Hillary Clinton was supposed to be the 2016 “It Girl” of the political world. Hailing from arguably the most powerful and experienced political family in the United States today, she was expected to vanquish Trump in the election and be inaugurated come January 20, 2017. As recently as October 30, the New York Times election predictor gave Clinton a 91% chance of winning the election. In addition to entrenching the Clintons’ power hold over the American government, Hillary’s election would have solidified Democratic control over the White House for a total of 12 years in a row, and probably 16.
While a Clinton victory would have hidden the weaknesses of the Democrats to a certain degree, Hillary’s ultimate loss exposed them for all to see. Not only did the Democrats miss their opportunity to control the Executive Branch, but they also lost their opportunity to control the Legislative Branch. Going forward, Republicans will have a slight lead in the Senate and a more comfortable, 46-person advantage in the House of Representatives.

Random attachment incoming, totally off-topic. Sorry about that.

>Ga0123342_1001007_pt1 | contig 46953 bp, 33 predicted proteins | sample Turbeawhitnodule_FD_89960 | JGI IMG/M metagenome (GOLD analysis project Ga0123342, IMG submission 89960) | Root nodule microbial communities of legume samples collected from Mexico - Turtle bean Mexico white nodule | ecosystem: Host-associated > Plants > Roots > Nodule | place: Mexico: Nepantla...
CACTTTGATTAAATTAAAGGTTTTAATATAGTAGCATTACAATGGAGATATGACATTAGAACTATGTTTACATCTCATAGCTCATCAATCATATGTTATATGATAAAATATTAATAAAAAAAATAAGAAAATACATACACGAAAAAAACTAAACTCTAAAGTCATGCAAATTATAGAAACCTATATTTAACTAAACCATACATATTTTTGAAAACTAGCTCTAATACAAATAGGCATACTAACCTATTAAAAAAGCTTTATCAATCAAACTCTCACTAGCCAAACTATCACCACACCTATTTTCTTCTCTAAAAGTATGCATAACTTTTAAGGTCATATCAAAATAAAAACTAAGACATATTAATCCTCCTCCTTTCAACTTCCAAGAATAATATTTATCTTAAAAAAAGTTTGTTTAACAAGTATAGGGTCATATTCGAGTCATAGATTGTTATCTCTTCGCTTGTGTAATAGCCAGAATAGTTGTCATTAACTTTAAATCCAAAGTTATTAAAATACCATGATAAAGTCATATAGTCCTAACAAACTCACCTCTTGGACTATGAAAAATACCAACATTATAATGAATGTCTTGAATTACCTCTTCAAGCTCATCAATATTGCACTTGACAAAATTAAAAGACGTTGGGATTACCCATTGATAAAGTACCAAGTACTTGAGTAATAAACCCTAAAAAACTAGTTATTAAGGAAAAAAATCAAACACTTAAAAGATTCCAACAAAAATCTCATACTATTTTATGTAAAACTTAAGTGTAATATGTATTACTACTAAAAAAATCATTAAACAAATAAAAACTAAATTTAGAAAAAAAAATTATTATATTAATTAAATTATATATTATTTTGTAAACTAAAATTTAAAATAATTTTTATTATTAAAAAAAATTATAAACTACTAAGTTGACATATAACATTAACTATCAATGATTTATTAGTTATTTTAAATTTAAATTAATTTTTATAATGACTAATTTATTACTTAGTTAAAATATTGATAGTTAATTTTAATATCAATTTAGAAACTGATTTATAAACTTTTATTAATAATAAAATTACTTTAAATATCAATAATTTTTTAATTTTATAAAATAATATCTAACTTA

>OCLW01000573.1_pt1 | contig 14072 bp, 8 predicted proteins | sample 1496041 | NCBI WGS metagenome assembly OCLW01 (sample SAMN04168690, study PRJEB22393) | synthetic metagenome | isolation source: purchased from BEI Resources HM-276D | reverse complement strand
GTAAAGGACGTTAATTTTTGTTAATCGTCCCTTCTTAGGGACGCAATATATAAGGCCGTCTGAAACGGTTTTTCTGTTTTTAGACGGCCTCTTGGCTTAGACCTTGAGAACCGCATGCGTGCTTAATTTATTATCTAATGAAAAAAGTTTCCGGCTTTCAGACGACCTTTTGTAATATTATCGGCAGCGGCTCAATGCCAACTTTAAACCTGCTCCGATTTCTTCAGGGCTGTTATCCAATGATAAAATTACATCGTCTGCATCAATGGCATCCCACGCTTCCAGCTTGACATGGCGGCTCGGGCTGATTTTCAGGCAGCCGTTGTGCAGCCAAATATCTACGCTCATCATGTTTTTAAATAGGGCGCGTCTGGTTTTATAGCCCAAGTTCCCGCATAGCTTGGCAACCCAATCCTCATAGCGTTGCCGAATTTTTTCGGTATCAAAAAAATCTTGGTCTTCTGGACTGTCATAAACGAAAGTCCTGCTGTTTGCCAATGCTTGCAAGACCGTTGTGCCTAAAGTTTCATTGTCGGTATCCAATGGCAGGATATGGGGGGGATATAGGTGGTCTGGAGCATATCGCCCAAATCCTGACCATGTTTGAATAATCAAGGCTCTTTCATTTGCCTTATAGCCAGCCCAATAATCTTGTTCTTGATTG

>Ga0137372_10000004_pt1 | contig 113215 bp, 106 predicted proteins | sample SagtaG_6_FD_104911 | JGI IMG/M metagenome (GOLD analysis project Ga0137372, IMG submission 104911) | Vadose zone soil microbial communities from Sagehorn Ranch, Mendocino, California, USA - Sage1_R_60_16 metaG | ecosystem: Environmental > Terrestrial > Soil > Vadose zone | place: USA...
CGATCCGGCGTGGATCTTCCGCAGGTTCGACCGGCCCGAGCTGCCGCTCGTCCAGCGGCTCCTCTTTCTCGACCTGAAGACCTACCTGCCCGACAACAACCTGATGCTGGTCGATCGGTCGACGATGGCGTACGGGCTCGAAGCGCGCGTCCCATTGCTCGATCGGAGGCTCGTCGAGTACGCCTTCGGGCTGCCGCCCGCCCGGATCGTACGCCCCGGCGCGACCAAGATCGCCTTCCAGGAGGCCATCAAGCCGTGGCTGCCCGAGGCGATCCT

But perhaps even more striking about Republican control is at the state level, where they now control governorships in 33 states (up from 31), and state legislatures in 32 states. It total, 919 state seats were lost by the Democrats in this election.
With these tremendous losses by Democrats, we should really begin to question how and why Democratic policies have gotten so much traction over the past decade. The narrative that seems to have been floated recently is that America is becoming a “progressive” nation. Based upon recent election results, that narrative may be the work of propagandists rather than a reflection of the will of the populace.